Loc: Meadow Valley, CA
Tyson, I can't recall the full description as they went when I had just been there recently (Kennedy Meadows/Sonora Pass), so I passed on that trip. I'll have to look back at that and ask the organizer. Duane
Loc: San Diego CA
Sorry HIKEtube, but this list is kinda funny. Waaaaaaay too generic a list and very hard to take it serious. For instance, although the bear spray may be an important item to bring in certain areas, Hawaii is not one of them. Leave the bear spray at home and instead bring mask, fins, and snorkel maybe. Or replace it with money for shave ice . So one suggestion is to be more area or region specific. Bungee cordes? I suppose......but a camping essential? I suppose you could use it to strap your boom box to the backpack. As previously mentioned, it sounds like you carrying a lot of unnecessary weight but you are not bringing a camera to record the adventure?
Loc: Gateway to Columbia Gorge
I looked through your list. I'm sorry, but I don't find it a good one. I did not find one single item that I would ever take on a backpacking trip here in the Pacific Northwest, home of the extra-tropical rain forest, where in the shoulder seasons it can be just as wet as the tropics, although far colder.
I did find a lot of very heavy gear choices where a lighter (and no more expensive) choice would function as well. There are also a lot of unnecessary duplications. (Example: full tent plus hammock plus tarp plus ground-sleeping bug net--why three different shelters?) The total gear on your list would add up to an extremely heavy pack that I, for one, couldn't manage to drag, much less carry, across the parking lot from my vehicle to the start of the trail!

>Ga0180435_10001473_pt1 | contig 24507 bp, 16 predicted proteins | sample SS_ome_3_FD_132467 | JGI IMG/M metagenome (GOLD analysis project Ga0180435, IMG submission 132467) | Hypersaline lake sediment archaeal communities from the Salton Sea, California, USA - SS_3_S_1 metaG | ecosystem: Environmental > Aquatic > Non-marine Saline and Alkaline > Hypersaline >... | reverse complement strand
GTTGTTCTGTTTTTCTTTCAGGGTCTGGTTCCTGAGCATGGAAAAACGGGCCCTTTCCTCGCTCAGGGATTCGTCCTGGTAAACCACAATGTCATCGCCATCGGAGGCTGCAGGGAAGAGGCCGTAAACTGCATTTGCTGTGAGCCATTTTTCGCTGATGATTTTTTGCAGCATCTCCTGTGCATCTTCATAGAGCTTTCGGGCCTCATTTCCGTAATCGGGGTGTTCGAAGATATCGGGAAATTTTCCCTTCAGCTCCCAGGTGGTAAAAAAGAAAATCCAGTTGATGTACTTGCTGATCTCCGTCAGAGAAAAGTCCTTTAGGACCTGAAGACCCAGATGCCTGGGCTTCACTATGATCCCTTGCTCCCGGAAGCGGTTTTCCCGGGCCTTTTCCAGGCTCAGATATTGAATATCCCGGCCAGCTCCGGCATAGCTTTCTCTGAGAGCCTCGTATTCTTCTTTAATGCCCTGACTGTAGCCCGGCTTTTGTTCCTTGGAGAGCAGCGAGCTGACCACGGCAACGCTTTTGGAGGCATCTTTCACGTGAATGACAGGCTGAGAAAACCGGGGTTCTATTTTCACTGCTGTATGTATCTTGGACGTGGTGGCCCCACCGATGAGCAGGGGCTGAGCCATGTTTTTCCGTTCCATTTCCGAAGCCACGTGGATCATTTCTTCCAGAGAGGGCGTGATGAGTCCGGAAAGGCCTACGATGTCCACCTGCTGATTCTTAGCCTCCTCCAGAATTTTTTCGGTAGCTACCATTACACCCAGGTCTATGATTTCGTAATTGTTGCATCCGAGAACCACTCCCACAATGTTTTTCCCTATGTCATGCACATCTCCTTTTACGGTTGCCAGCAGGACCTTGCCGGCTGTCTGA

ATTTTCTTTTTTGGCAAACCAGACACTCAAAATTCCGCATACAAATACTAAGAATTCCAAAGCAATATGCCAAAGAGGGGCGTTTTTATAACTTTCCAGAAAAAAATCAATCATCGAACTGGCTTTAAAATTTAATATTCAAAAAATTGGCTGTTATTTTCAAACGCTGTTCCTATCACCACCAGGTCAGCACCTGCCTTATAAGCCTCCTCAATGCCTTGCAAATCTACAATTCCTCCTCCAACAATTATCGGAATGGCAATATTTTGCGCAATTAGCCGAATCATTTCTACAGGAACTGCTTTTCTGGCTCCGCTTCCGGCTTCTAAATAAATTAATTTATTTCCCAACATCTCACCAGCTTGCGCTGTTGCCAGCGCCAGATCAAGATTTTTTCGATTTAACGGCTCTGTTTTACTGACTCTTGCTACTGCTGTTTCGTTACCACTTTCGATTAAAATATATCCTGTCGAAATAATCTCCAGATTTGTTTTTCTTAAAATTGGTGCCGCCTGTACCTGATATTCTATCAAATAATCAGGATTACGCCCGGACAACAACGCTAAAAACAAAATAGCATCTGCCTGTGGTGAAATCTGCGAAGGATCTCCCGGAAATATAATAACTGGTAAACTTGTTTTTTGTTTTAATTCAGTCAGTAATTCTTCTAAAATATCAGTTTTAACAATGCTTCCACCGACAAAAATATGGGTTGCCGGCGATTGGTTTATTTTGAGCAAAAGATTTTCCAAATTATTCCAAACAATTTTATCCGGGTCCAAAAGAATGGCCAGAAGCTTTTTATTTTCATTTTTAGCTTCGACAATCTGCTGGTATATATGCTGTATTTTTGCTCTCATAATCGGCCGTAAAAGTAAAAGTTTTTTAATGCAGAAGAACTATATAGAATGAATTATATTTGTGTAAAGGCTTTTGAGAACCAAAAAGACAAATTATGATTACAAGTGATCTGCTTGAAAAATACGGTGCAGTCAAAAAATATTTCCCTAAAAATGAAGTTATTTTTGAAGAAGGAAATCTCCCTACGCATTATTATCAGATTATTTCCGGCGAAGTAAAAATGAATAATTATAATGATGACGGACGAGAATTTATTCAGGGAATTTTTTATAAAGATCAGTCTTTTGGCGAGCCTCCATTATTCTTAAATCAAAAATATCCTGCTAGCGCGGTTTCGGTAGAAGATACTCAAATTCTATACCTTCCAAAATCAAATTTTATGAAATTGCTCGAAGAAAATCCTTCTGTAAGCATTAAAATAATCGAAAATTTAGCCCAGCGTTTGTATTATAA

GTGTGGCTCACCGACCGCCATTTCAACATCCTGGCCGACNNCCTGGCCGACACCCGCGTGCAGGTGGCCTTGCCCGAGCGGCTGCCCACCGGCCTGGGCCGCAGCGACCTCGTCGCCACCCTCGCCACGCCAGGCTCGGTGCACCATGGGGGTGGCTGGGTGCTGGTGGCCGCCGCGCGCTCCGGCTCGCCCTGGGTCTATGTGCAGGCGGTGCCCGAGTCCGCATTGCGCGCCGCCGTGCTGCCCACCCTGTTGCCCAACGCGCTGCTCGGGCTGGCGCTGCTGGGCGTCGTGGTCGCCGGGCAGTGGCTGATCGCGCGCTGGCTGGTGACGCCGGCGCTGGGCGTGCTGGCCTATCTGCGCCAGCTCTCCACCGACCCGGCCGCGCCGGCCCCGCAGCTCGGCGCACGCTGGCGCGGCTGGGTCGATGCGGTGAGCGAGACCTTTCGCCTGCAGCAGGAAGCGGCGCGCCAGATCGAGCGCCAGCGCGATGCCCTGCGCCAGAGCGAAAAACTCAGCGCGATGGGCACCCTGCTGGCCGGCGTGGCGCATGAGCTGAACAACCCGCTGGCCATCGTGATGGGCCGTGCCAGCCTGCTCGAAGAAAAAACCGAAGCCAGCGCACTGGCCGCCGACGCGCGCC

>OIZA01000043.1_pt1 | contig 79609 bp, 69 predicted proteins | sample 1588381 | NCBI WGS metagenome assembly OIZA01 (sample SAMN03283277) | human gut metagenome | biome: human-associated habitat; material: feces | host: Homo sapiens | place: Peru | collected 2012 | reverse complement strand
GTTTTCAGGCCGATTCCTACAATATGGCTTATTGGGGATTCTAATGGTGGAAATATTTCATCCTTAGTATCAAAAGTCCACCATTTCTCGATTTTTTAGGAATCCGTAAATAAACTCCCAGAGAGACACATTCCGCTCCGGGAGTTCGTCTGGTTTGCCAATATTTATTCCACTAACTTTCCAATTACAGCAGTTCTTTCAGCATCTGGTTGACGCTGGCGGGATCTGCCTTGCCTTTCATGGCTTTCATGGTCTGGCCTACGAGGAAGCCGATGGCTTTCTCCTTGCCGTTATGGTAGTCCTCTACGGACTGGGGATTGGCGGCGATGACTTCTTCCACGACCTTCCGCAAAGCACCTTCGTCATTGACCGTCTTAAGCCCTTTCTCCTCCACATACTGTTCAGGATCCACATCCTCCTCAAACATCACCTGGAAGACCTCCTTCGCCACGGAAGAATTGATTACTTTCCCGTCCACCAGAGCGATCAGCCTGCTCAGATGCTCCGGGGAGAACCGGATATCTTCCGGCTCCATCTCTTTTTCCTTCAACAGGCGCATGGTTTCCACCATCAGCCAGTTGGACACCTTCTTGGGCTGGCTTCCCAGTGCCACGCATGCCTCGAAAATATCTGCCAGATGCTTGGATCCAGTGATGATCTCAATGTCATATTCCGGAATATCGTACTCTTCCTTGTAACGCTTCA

Take a look at the 27 lb, 7-day gear list on the home page of this site, left-hand column. It was designed for the northern Cascades in 3 seasons. I used this list as the model for my own and my gear has been in use for a number of years, including in several days of continuous heavy rain and in temps down to 15*F. A number of my brand/model choices for individual items are not the same (some are lighter and some are heavier), but generically the individual items are the same and my total pack weight is a couple of pounds less. This gear has kept me warm and dry and comfortable for a number of years now through everything the PNW climate can throw at me.
You really need to weigh the individual items in your list and add up the total. You may find it an eye-opener! While weight certainly isn't everything, a lighter pack is far more comfortable and far more fun!
Now that I look at your post again, especially since you made it in the "Off Topic" section, was it perhaps intended as a joke?
Edited by OregonMouse (01/13/1403:33 PM)
May your trails be crooked, winding, lonesome, dangerous, leading to the most amazing view--E. Abbey
Our long-time Sponsor, BackcountryGear.com - The leading source for ultralite/lightweight outdoor gear:
Affiliate Disclaimer: This forum is an affiliate of BackcountryGear.com, Amazon.com, R.E.I. and others. The product links herein are linked to their sites. If you follow these links to make a purchase, we may get a small commission. This is our only source of support for these forums. Thanks.!